The Righteous Army Korean Resistance 1894 – 1915

Righteous Army 1907
Members of the Righteous Army photographed in 1907 by Frederick Arthur Mackenzie

In Korean history a righteous army is an irregular force of civilian nationalists, freedom fighters and revolutionaries that operate independently of the military, using guerrilla tactics, to resit invasion and occupation.

This timeline details the activities of Korean Righteous Armies, particularly the Righteous Army of the late Joseon Dynasty.

See also: Late Joseon Dynasty & Korean Empire 1864 – 1910

Background
993 (around)
The first Righteous Armies were formed when the Khitan Empire, also known as the Liao dynasty, attacked Goryeo.
1592 (Summer)
When the Japanese invaded Korea, Righteous Armies were formed throughout Korea and numbered around 22,200. They worked to interrupt Japanese supply lines and divert the Japanese army from conquering land.
1594 (May)
The Japanese retreated and peace talks began.
1597 (early)
Talks between Korea and Japan failed and the conflict between the two resumed.
1598 (18th September)
The Japanese Emperor Toyotomi Hideyoshi died. At the time of his death the war was at a stalemate and the Council of Five Elders ordered Japanese forces to withdraw from Korea.
Late Joseon Dynasty – Resistance to Japan
1894 (11th January)
Donghak Peasant Rebellion
This was an armed uprising by poor peasants angered by their poor situation in Korea. The Korean government asked China for support.
1894 (during)
Yu In-seok formed a Righteous Army to support the Donghak peasants.
1895 (8th October)
Assassination of Queen Min
Queen Min was assassinated in the early hours of the morning by Japanese agents. King Gojong and his son fled to the Russian legation for protection.
1895 – 1896 (October – February)
The pro-Japanese government introduced reforms that included a move away from traditional dress and the banning of the male topknot hairstyle. These reforms were extremely unpopular and widely resented.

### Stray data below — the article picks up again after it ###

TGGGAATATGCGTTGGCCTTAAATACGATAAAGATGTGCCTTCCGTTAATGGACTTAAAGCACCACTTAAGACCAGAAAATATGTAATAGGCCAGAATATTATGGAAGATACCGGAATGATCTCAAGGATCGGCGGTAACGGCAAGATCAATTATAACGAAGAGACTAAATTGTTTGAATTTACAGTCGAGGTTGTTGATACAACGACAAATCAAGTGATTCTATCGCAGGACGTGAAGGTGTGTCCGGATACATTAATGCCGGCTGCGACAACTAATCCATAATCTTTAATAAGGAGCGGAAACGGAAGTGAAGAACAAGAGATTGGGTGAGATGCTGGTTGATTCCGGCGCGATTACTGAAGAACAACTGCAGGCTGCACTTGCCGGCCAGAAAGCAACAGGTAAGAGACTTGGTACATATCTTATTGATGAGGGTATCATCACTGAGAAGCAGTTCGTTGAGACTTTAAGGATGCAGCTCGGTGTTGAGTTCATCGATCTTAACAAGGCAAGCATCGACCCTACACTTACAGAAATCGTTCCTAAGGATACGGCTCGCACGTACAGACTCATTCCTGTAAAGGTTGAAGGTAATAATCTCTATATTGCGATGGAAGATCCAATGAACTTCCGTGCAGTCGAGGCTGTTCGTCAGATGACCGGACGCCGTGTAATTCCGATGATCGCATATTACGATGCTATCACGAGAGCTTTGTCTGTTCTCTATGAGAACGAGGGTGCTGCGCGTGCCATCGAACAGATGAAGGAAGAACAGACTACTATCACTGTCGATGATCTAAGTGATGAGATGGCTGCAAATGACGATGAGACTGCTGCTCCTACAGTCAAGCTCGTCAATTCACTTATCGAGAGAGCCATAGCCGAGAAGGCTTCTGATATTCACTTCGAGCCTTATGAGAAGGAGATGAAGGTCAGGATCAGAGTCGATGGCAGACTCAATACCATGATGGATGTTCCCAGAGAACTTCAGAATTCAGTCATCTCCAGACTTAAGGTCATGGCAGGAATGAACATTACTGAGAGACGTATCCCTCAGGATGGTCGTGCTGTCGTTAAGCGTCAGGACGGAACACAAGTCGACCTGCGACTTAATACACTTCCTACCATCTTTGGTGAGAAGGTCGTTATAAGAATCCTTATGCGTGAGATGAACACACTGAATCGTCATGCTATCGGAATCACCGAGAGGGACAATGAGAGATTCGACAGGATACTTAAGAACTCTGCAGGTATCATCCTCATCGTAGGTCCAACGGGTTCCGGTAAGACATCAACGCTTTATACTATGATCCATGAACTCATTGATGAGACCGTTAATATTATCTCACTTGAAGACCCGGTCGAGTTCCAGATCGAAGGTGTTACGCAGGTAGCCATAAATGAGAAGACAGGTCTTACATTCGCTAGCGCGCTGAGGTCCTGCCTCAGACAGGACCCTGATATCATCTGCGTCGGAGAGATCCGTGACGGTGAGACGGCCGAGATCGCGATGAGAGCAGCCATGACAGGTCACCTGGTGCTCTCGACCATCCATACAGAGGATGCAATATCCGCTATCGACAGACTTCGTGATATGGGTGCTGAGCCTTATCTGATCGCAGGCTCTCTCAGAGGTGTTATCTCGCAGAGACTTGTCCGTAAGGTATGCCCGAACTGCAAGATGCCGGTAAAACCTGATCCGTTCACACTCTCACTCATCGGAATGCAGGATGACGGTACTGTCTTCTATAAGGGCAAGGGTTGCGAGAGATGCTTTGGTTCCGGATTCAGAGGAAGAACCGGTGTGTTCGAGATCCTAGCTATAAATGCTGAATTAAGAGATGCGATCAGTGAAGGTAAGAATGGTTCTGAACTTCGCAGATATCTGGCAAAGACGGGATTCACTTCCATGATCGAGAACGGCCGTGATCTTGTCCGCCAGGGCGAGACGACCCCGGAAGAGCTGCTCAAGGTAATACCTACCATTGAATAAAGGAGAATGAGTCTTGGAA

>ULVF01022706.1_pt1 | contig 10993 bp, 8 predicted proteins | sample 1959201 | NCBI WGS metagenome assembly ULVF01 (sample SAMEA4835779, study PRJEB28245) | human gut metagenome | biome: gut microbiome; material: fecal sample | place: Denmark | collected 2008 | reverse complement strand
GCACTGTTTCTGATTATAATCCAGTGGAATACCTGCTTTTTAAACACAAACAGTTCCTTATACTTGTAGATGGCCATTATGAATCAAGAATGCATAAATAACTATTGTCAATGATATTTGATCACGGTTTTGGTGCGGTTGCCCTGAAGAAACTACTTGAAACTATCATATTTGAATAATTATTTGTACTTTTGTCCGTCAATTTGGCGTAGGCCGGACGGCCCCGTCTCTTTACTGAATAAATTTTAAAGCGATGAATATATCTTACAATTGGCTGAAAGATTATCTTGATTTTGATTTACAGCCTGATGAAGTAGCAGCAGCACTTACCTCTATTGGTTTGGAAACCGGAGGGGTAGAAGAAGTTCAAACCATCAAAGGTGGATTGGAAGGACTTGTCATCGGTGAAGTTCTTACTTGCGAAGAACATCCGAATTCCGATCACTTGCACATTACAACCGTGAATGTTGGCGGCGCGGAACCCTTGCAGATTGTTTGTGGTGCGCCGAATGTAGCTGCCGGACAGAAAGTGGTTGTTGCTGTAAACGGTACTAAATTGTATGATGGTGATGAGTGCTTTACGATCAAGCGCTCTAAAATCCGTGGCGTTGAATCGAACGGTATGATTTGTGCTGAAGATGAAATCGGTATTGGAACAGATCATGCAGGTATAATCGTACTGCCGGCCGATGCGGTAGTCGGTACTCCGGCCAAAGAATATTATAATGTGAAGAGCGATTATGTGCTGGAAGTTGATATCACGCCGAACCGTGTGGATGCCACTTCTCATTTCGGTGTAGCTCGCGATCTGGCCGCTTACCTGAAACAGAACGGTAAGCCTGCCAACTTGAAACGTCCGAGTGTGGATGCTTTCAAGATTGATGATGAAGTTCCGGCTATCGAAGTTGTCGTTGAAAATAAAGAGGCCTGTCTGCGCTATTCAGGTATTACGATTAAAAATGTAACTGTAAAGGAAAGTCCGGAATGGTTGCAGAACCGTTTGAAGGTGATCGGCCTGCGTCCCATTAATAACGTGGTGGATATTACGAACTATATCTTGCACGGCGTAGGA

1897 (during)
Following the assassination of Queen Min and the new reforms, many Koreans joined the Righteous Army, determined to stop the dominance of Japan. Led by Min Jeong-sik, Choe Ik-hyeon and Shin Dol-seok they began making attacks on Japanese in Korea and pro-Japanese officials.
1905 (during)
With the increasing dominance of Japan in Korea, the Righteous Army increased activities making, often covert, attacks on Japanese military and leaders. They also attacked Japanese merchants and pro-Japanese Korean officials.
1905 (17th November)
Eulsa Treaty/ Japan-Korea Treaty
The Japanese presented this treaty to Emperor Gojong but he refused to sign. However, five pro-Japanese ministers – Yi Wan-yong (Minister of Education), Yi Geun-taek (Army Minister), Yi Ji-yong (Interior Minister), Park Je-sun (Foreign Minister) and Gwon Jung-hyeon (Agriculture Minister) agreed to sign the treaty on Korea’s behalf. They are known collectively as the five Eulsa traitors. The treaty placed Korea under the protection of Japan.
1906 (during)
Emperor Gojong appealed to many World leaders for support but failed to gain aid.
1906 (during)
Righteous Army leader Choe Ik-hyeon was captured and imprisoned by the Japanese. He went on hunger strike and died 3 months later. Shin Dol-seok took over command of around 3,000 members of the Righteous Army.